Saturday, September 27, 2014

A Short Porch Sit

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It was 9:30 before I stayed up this morning. I’d arisen twice in the night to the relief of myself and the dog. When I came out of the bathroom this time, she was lying on her back, where she’d been rolling, and was watching me. That’s one of her ways of telling me that it’s time to go out again. Putting on her leash (and my jeans) I take her out to relieve her herself. Planning to sit in the swing a bit this sunny morning, I take her to the truck and dry her off with a paper towel, so she won’t soak in her dribble as she watches the world with me.

The swing feels cold but comfortable to my bare back. The dog lies down tolerantly. She really wasn’t planning on staying outside, though she’s all for it when it’s HER idea. The sun is bright and the sky only partly cloudy. I didn’t know what to expect today after the bright pinkness of the sunrise yesterday.

The barrage of acorns continues here. My home is surrounded by white oaks. I had to cut one this year that was growing into our stained glass bedroom window. The biggest oak, on the far side of the house, has expanded its reach over the years and now drops acorns on this side. I hear them hit, come bouncing down the slope until they hit the little four-foot section of flatter roof that combines with our three-foot overhang to give us a porch on this side. Then, they give one final bounce before landing in the lawn several feet below. The Mighty Dachshund watches them land, finding it mildly entertaining.

I must cut the big oak this winter, as much as I’ll hate to. It provides a lot of shade for our house, but it’s limbs keep growing into the house roof and scuffing the shingles when the wind blows. One even made a hole, which must soon be repaired. It also has a limb that begun battling the chimney. When I was younger, I kept the limbs trimmed out of the way. That hasn’t been an potion for a couple years now. The chimney needs to come down, but so does the oak.

For one thing, when I built the screened in porch on that side, I stopped digging the hole for one post when I reached a huge root about 18 inches down. That means if the oak ever goes over, the porch might, too. The tree has good lean away from the house, and we catch any wind going, here on this hilltop, so removal seems wise.

My mind turns back to the scene at hand, when a little group of chickadees start hunting for bugs in one of the oaks on this side of the house. I imagine that it takes a lot of bugs for something with such a fast metabolism. Other birds call from the woods below us, as they, too, hunt for their daily food. Blue-jays seem to predominate, but I hear some crows in the distance, too.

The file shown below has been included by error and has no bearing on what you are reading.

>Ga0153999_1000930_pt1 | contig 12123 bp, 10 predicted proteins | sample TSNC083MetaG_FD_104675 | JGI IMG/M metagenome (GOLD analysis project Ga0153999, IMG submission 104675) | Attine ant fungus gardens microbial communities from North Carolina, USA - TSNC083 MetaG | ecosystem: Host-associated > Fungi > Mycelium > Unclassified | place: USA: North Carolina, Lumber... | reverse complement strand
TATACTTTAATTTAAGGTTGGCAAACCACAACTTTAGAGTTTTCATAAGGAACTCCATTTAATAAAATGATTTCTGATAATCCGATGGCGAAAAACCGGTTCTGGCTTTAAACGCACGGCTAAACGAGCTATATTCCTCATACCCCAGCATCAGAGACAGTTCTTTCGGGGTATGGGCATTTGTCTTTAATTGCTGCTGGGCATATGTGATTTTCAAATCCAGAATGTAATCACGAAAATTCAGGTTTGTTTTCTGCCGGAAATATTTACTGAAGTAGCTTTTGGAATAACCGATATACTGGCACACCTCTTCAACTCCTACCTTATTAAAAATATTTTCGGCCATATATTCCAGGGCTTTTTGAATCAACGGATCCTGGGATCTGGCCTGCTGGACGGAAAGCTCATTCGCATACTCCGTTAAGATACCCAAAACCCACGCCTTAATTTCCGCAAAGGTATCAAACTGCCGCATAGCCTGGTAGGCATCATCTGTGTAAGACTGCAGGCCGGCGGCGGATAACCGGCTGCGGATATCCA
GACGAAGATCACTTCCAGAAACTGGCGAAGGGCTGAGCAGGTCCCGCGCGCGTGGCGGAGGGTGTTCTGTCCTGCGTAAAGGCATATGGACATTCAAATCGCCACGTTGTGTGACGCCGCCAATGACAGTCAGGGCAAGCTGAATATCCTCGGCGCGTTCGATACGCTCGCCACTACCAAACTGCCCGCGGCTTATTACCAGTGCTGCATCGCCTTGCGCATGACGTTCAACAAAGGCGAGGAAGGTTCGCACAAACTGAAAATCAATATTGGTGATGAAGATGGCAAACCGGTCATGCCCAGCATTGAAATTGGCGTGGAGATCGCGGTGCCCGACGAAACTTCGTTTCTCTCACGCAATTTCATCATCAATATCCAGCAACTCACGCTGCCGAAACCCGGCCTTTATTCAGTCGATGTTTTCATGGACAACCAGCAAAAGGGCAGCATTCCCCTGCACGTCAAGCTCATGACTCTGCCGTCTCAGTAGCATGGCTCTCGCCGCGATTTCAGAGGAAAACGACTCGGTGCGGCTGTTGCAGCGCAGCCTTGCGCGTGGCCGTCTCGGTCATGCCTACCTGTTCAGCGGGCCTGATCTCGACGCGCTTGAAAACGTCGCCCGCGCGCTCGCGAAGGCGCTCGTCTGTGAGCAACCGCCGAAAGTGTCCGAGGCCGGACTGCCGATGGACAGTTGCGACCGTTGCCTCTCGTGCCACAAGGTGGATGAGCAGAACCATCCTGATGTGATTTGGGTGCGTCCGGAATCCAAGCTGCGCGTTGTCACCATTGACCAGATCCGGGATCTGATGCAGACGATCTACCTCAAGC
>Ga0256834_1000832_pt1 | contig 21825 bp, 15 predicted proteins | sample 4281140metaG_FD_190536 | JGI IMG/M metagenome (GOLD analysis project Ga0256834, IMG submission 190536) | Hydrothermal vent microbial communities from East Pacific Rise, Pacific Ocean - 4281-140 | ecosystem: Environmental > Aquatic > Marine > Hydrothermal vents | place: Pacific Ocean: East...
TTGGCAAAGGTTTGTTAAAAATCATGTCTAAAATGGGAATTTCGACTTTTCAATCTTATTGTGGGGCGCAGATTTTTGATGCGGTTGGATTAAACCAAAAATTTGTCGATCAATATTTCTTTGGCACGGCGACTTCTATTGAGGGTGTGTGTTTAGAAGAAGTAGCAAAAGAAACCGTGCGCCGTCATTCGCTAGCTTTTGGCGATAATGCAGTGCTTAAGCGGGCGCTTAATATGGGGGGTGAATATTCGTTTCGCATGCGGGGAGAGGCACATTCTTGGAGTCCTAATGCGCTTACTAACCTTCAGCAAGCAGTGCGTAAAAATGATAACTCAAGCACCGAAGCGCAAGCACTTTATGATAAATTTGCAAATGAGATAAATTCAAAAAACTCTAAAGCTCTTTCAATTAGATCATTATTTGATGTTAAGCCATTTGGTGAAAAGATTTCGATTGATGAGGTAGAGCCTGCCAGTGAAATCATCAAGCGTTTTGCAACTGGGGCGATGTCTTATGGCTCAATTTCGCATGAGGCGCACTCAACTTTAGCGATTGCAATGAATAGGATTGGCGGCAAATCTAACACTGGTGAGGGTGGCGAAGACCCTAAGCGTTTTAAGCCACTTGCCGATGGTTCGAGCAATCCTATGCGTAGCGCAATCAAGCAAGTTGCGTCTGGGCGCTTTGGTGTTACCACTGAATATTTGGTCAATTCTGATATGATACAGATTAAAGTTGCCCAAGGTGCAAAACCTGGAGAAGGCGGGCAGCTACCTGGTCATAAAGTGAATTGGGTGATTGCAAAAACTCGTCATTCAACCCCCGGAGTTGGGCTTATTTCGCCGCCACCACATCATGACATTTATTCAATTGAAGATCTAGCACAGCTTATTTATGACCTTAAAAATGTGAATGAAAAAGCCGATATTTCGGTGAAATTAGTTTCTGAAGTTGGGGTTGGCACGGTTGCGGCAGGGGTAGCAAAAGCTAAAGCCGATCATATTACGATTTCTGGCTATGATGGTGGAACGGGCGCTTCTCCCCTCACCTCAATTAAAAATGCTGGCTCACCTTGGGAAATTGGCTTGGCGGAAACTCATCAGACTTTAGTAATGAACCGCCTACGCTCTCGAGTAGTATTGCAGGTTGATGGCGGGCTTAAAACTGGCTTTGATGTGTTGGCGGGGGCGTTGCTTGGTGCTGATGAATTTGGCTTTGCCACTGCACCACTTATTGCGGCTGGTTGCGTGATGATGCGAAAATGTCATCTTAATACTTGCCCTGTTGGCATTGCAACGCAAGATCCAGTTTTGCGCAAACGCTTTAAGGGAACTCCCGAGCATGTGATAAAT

I love the fall, with all of its scents and sounds and scenery. It was better when I worked outdoors, of course, because I was totally immersed in it then. Now, I have to just grab what moments of it that I can. The colors are beginning to get pretty.

I remember the snowy appearance on the autumn leaves going into the mine yesterday. It almost looked like frost was on the hardwoods and pines alike, but it was only whitish dust from the limestone road. I remember the days when the road behind my maternal grandparent’s house was gravel and the “snow” on the trees there was reddish, from the red clay of the road.

Sitting here, I see all the brush and briars I’d like to cut from the edge of the woods and wonder if I’ll ever get to it, considering the hours that I work these days. I guess I won’t worry about it; Heaven won’t be any brighter for me leaving behind a neater lawn edge.


 The Mighty Dachshund gets up, walks to the door and stands there. She has made her wishes known and I obey, like the loyal servant that I am. Time to begin the day! © 2014
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5 comments:

Sunnybrook Farm said...

You would sit around too much if it weren't for your little hound! I wish you were just down the road, I would put that oak to good use.

kymber said...

i love it when you write about your days and what you are thinking, Mr. Smythe. whether you know it or not, i learn much from you. thank you, Sir.

your friend,
kymber

Gorges Smythe said...

I'll probably test out my chainsaw mill on it, SF, and give the wremaining wood to neighbors (or sell it).

I'm glad you enjoyed the piece, kymber.

Chickenmom said...

Lots of acorns here already. The squirrels are really, really busy. I wonder what that means??

Gorges Smythe said...

I don't know, but the deer are loading up at my place, Cm!